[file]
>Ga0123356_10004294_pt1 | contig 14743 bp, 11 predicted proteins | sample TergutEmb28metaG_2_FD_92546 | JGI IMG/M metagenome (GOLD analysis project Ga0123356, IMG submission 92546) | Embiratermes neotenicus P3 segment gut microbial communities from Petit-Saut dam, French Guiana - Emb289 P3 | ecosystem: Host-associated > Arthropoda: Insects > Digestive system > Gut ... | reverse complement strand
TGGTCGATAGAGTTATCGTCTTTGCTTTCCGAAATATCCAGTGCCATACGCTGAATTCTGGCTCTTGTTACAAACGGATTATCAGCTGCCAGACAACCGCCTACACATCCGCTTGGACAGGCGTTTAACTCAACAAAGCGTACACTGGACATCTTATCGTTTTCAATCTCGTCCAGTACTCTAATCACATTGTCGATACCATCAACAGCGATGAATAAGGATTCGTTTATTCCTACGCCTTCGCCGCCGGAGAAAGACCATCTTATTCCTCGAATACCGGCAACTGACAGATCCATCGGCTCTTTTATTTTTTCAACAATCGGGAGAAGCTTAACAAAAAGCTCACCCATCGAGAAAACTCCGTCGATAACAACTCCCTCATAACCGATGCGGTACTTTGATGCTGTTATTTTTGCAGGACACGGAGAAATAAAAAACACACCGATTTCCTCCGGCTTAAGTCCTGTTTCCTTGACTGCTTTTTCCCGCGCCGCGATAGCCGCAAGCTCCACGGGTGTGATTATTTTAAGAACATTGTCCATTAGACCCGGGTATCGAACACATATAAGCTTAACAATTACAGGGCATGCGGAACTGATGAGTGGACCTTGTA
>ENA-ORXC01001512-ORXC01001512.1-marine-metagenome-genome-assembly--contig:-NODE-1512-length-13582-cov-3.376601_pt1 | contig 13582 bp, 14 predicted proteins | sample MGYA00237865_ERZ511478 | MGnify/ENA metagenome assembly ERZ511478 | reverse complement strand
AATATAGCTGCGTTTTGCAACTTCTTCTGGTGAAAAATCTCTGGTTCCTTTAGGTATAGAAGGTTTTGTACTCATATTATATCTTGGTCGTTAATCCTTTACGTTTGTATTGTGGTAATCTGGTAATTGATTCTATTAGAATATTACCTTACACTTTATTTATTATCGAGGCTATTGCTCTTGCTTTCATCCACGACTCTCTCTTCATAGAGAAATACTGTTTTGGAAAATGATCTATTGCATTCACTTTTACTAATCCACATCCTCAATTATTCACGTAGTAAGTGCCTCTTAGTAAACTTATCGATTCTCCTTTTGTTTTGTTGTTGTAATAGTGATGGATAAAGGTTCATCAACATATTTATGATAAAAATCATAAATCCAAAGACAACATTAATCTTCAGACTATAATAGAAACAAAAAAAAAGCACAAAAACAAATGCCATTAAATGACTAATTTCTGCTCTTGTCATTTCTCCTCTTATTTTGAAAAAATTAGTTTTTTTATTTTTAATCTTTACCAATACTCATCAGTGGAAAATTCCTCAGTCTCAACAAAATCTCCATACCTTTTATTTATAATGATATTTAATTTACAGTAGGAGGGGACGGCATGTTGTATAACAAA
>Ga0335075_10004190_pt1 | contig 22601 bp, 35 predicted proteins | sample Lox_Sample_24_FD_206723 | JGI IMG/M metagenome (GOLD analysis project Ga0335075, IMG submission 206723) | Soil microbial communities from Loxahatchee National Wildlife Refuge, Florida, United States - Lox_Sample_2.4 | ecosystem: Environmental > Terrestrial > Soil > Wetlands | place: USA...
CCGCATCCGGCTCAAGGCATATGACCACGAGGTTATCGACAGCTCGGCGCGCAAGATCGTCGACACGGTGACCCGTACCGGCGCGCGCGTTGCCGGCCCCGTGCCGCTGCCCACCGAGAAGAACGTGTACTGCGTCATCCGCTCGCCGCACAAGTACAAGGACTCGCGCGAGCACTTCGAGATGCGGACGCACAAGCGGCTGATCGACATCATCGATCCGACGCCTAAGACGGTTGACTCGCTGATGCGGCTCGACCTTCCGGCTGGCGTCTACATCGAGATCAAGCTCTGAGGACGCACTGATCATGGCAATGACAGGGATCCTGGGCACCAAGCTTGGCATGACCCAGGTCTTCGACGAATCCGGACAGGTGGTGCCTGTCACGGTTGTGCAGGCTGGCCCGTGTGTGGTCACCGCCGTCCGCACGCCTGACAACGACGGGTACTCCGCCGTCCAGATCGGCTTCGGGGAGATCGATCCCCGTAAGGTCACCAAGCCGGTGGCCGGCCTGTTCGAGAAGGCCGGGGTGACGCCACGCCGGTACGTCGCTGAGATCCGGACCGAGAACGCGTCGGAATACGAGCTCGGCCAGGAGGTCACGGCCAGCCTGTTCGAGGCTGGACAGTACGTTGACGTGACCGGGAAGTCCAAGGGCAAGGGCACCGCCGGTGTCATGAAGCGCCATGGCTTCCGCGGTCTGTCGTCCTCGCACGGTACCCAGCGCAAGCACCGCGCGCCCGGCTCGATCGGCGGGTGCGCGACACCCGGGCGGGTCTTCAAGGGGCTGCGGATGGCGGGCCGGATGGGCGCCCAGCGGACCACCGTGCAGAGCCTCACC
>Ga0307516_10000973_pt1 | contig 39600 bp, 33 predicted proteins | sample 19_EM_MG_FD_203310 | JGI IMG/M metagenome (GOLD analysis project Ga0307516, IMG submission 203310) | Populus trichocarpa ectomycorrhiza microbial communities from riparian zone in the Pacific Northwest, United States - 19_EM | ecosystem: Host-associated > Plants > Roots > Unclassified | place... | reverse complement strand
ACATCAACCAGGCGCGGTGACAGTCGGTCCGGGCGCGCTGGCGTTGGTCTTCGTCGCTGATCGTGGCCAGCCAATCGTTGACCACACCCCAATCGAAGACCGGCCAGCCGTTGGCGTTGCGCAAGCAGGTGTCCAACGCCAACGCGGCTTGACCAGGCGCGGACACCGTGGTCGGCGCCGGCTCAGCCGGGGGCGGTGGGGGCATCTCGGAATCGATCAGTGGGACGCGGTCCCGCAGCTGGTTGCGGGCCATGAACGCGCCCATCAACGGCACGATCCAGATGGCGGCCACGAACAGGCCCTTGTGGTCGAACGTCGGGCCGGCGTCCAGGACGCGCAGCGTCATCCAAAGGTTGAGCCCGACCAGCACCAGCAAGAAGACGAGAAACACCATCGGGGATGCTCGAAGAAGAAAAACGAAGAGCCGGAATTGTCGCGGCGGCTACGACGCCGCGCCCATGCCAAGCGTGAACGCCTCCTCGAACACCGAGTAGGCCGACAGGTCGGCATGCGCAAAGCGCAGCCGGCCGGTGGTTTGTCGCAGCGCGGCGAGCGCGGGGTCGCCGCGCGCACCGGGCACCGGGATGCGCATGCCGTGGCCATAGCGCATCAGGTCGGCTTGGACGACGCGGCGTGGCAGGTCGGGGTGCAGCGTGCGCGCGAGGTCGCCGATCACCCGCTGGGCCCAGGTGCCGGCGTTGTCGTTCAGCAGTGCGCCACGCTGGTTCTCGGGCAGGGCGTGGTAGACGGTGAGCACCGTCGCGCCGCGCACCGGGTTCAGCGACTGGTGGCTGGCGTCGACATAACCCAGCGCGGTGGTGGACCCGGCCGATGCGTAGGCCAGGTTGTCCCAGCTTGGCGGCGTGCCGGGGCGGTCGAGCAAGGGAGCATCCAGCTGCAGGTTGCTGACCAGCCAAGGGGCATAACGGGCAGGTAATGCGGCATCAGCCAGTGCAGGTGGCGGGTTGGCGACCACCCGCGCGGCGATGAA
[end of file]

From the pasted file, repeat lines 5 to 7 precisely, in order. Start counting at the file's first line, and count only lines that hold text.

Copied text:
>Ga0335075_10004190_pt1 | contig 22601 bp, 35 predicted proteins | sample Lox_Sample_24_FD_206723 | JGI IMG/M metagenome (GOLD analysis project Ga0335075, IMG submission 206723) | Soil microbial communities from Loxahatchee National Wildlife Refuge, Florida, United States - Lox_Sample_2.4 | ecosystem: Environmental > Terrestrial > Soil > Wetlands | place: USA...
CCGCATCCGGCTCAAGGCATATGACCACGAGGTTATCGACAGCTCGGCGCGCAAGATCGTCGACACGGTGACCCGTACCGGCGCGCGCGTTGCCGGCCCCGTGCCGCTGCCCACCGAGAAGAACGTGTACTGCGTCATCCGCTCGCCGCACAAGTACAAGGACTCGCGCGAGCACTTCGAGATGCGGACGCACAAGCGGCTGATCGACATCATCGATCCGACGCCTAAGACGGTTGACTCGCTGATGCGGCTCGACCTTCCGGCTGGCGTCTACATCGAGATCAAGCTCTGAGGACGCACTGATCATGGCAATGACAGGGATCCTGGGCACCAAGCTTGGCATGACCCAGGTCTTCGACGAATCCGGACAGGTGGTGCCTGTCACGGTTGTGCAGGCTGGCCCGTGTGTGGTCACCGCCGTCCGCACGCCTGACAACGACGGGTACTCCGCCGTCCAGATCGGCTTCGGGGAGATCGATCCCCGTAAGGTCACCAAGCCGGTGGCCGGCCTGTTCGAGAAGGCCGGGGTGACGCCACGCCGGTACGTCGCTGAGATCCGGACCGAGAACGCGTCGGAATACGAGCTCGGCCAGGAGGTCACGGCCAGCCTGTTCGAGGCTGGACAGTACGTTGACGTGACCGGGAAGTCCAAGGGCAAGGGCACCGCCGGTGTCATGAAGCGCCATGGCTTCCGCGGTCTGTCGTCCTCGCACGGTACCCAGCGCAAGCACCGCGCGCCCGGCTCGATCGGCGGGTGCGCGACACCCGGGCGGGTCTTCAAGGGGCTGCGGATGGCGGGCCGGATGGGCGCCCAGCGGACCACCGTGCAGAGCCTCACC
>Ga0307516_10000973_pt1 | contig 39600 bp, 33 predicted proteins | sample 19_EM_MG_FD_203310 | JGI IMG/M metagenome (GOLD analysis project Ga0307516, IMG submission 203310) | Populus trichocarpa ectomycorrhiza microbial communities from riparian zone in the Pacific Northwest, United States - 19_EM | ecosystem: Host-associated > Plants > Roots > Unclassified | place... | reverse complement strand